California attorney general investigates transitions at In Defense of Animals

From ANIMAL PEOPLE, July/August 2012:

California attorney general investigates transitions at In Defense of Animals

SAN RAFAEL, California– Enduring a rocky transition from the leadership of founder Elliot M. Katz, DVM, In Defense of Animals has a new chief executive for at least the fourth time in three years.

“IDA has hired Joe Haptas,” board president Marilyn Kroplick, M.D. told ANIMAL PEOPLE on July 6, 2012, confirming weeks of rumors. Kroplick, a Southern California child and geriatric psychiatrist, has headed the IDA board since late 2011.

Haptas, 44, has been involved both in animal advocacy and nonprofit management for most of his life.

“I’m a long time animal advocate, having worked a couple stints with People for the Ethical Treatment of Animals,” Haptas posted to introduce his blog Epicurean Vegetarian Reflections, online since 2007, “along with previously being the director of both the Northwest Animal Right Network and the Margaret Kyros Foundation of Seattle. I’m also a co-founder of the Humane Research Council,” a Seattle-based organization formed in 2000 by longtime local activist Che Green.

“My last position,” Haptas continued, “was as director of outreach at the Marijuana Policy Project, where my work focused on lobbying doctors, legislators, and organizations to take more affirmative stands on medical marijuana. I am currently plotting the next step to world conquest,” Haptas jocularly concluded.

Katz, 78, who started In Defense of Animals in 1983, retired from active day-to-day management in 2009, but has remained involved in the organization as director emeritus. Former International Fund for Animal Welfare disaster relief coordinator Anand Ramanathan succeeded Katz as executive director, but lasted just a year. His successor, Scotlund Haisley, who had previously held leadership positions with Washington Animal Rescue League, Peninsula Humane Society, New York City Center for Animal Care & Control, and PETA, lasted less than four months. Haisley went on to found an organization called Animal Rescue Corps.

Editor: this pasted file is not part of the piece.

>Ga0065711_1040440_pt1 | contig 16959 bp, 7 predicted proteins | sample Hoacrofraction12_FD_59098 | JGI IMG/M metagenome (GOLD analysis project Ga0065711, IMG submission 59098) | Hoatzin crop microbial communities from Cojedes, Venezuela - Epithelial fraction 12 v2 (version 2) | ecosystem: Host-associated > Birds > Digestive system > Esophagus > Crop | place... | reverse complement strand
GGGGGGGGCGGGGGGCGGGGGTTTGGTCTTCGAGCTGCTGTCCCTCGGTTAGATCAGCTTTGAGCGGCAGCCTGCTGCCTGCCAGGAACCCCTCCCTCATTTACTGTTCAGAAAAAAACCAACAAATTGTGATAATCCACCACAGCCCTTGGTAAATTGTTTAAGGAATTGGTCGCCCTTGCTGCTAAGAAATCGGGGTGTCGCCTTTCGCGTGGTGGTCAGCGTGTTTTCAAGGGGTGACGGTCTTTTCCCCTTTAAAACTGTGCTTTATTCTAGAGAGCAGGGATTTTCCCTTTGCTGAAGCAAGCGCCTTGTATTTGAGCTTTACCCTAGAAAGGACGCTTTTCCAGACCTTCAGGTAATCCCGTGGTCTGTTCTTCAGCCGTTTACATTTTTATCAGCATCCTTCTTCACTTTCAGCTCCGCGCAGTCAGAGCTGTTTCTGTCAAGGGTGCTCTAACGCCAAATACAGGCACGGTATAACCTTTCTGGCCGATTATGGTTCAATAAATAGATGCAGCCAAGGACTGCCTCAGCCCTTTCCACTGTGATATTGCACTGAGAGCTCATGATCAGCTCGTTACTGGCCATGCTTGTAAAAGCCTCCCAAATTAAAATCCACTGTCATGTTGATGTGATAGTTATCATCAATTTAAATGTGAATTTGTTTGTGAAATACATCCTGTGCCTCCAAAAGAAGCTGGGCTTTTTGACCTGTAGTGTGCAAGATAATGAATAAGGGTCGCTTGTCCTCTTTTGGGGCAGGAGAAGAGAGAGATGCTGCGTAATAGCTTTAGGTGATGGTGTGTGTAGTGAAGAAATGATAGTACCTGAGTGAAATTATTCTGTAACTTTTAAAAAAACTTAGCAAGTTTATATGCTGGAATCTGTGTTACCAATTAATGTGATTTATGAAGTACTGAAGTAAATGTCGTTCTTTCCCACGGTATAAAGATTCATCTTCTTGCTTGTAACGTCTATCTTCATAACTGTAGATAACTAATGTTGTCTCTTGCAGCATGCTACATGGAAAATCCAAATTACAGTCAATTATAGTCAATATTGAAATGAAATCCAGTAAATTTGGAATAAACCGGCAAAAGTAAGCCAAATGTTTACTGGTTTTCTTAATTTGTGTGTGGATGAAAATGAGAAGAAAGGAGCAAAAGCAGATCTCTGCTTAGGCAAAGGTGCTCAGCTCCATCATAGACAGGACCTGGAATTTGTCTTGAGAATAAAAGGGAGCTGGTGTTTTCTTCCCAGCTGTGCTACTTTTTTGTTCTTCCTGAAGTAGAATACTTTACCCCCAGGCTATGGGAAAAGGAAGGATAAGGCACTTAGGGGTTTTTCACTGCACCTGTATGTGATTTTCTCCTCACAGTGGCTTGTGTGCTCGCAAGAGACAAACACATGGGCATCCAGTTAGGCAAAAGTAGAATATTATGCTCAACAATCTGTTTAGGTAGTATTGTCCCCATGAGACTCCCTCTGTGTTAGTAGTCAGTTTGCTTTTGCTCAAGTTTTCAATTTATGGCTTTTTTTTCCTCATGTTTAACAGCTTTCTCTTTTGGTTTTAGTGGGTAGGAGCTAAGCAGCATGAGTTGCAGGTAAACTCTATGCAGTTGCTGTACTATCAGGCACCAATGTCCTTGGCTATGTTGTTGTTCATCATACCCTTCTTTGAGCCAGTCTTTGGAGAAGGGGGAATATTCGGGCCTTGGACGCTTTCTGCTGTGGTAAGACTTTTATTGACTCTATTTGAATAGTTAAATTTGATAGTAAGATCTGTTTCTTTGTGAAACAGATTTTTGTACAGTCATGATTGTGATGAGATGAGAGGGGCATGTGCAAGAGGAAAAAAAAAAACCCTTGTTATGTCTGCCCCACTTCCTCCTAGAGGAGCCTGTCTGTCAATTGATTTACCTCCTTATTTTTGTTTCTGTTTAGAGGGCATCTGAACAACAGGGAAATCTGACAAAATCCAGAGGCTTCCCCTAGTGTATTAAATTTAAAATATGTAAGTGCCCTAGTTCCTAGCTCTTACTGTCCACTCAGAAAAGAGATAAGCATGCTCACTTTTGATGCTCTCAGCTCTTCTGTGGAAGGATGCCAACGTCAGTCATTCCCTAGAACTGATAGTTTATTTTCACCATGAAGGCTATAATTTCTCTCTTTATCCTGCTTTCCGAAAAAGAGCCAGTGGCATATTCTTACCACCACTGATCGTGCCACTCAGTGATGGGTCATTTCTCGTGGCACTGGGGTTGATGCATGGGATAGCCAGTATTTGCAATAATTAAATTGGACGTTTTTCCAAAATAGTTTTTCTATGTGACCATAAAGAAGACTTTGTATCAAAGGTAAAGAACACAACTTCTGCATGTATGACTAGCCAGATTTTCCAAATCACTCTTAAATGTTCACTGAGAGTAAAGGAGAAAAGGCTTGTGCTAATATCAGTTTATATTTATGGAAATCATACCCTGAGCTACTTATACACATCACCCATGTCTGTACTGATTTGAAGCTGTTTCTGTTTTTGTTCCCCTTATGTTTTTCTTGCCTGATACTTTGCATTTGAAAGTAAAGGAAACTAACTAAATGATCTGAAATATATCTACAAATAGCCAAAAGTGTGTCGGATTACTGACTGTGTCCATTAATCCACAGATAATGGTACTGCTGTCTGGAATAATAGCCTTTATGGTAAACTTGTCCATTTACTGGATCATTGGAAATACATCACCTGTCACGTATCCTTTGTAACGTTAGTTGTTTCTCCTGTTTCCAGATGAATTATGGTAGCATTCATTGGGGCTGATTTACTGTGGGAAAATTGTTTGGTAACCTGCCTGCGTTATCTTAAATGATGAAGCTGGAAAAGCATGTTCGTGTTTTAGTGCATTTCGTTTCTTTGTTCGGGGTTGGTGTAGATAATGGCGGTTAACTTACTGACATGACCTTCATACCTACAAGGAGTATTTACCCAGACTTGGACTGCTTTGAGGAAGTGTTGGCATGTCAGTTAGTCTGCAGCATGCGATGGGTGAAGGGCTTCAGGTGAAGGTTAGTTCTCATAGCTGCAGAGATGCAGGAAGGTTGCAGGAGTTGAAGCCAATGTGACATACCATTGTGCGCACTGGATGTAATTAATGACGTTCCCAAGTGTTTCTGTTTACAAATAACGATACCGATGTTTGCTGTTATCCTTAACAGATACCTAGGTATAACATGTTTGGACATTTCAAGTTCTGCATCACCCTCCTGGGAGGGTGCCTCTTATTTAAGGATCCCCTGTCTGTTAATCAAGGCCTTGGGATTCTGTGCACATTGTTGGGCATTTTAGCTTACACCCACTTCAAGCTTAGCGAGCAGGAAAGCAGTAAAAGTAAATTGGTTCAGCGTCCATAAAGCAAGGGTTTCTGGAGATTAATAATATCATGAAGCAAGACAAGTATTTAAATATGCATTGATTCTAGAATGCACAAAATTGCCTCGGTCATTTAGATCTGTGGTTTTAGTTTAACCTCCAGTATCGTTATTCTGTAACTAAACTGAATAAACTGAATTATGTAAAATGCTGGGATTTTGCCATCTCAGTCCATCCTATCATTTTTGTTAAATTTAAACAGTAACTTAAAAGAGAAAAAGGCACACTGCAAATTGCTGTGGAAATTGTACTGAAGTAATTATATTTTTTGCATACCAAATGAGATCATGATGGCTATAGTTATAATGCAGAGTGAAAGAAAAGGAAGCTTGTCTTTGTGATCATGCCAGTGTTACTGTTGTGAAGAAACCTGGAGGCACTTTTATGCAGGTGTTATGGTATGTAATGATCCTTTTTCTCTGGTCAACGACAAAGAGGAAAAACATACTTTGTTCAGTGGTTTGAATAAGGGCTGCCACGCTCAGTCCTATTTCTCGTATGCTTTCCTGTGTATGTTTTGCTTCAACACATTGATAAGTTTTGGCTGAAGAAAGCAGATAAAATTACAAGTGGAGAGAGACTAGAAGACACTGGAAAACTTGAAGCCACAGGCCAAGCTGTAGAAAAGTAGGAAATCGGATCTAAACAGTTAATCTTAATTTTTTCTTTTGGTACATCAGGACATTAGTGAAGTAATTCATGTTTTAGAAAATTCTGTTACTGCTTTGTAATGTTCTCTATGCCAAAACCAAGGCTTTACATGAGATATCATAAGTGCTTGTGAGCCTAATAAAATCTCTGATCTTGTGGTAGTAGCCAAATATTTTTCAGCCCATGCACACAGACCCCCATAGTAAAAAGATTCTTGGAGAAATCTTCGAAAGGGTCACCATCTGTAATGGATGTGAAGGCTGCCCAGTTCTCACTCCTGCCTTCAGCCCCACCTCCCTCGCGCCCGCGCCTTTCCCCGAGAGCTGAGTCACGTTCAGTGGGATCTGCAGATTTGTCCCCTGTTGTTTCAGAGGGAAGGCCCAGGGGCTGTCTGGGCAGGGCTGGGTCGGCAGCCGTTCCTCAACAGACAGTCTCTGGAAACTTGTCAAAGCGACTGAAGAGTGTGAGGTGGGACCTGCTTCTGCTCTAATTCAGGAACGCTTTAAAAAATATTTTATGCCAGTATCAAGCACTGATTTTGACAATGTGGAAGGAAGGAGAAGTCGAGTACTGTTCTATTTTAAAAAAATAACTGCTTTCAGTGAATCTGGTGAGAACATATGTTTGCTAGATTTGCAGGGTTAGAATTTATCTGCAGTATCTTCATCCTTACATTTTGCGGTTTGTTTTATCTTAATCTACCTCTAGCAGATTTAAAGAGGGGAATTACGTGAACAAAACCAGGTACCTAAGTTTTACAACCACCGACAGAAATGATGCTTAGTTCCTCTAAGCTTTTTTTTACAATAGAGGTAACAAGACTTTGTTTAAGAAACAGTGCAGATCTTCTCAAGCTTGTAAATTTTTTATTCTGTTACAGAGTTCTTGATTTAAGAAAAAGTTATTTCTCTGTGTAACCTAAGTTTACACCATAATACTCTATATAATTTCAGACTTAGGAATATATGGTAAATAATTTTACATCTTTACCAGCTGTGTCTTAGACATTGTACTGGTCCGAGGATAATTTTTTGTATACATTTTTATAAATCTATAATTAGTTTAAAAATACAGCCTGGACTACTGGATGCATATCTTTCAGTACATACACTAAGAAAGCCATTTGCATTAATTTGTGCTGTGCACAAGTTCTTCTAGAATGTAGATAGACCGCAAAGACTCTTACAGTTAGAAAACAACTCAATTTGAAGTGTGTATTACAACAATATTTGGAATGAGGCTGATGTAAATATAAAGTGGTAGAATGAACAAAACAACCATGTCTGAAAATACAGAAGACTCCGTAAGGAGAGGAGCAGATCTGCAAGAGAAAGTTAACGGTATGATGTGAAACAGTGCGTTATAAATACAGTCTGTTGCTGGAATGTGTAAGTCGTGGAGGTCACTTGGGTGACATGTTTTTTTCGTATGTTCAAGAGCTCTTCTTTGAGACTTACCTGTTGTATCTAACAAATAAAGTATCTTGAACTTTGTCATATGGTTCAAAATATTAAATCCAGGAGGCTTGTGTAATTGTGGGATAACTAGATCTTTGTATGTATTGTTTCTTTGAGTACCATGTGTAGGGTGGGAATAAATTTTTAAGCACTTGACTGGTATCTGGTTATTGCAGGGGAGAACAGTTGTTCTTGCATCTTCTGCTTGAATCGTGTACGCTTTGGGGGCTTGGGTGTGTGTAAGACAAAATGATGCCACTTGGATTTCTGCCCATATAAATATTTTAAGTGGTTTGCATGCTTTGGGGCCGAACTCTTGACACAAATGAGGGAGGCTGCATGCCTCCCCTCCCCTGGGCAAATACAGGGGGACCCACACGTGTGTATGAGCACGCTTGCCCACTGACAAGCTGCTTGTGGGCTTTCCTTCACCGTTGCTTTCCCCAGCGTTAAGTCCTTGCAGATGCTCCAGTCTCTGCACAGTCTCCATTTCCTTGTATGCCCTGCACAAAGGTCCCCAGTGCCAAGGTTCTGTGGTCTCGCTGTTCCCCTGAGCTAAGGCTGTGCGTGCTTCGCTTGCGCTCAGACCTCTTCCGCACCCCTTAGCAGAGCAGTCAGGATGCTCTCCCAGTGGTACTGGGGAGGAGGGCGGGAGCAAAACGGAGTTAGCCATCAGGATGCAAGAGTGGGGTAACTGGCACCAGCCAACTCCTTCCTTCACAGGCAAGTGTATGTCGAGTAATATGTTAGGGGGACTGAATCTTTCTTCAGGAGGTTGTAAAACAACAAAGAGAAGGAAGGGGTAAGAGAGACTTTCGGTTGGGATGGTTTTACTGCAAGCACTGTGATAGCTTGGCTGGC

The first two years of the post-Katz transition at IDA also saw the exits of enior staff members Suzanne Roy, now campaign director for the American Wild Horse Preservation Campaign, and Matt Rosell, now communications director for Animal Defenders International. In addition, Los Angeles animal rights attorney Terri Macellaro left the IDA board.

An extensive complaint sent to California attorney general Kamala D. Harris by former IDA board member Lori Hyland alleges that the next IDA executive director was to be 30-year animal welfare worker Neil Trent, chosen by the board in April 2011. Beginning as an inspector for Royal SPCA of Britain, Trent subsequently served with the World Society for the Protection of Animals, Humane Society International, the Marin County Humane Society in California, and the Longmont Humane Society in Colorado. Trent now heads the Animal Welfare League in Arlington, Virginia.

According to Hyland’s complaint, hiring Trent was repeatedly delayed and eventually scuttled by opposition from Katz and another now former board member, Michael Bailey. The interim executive director during this time was staff member Louise Franklin, but Hyland contends that Bailey assumed a senior management role despite allegations of sexual harassment brought against him by members of the IDA staff. The Hyland complaint includes a letter from one staff member asking the IDA board to act in response to her claim that she was sexually harassed, preliminary to the possibility of her filing a lawsuit.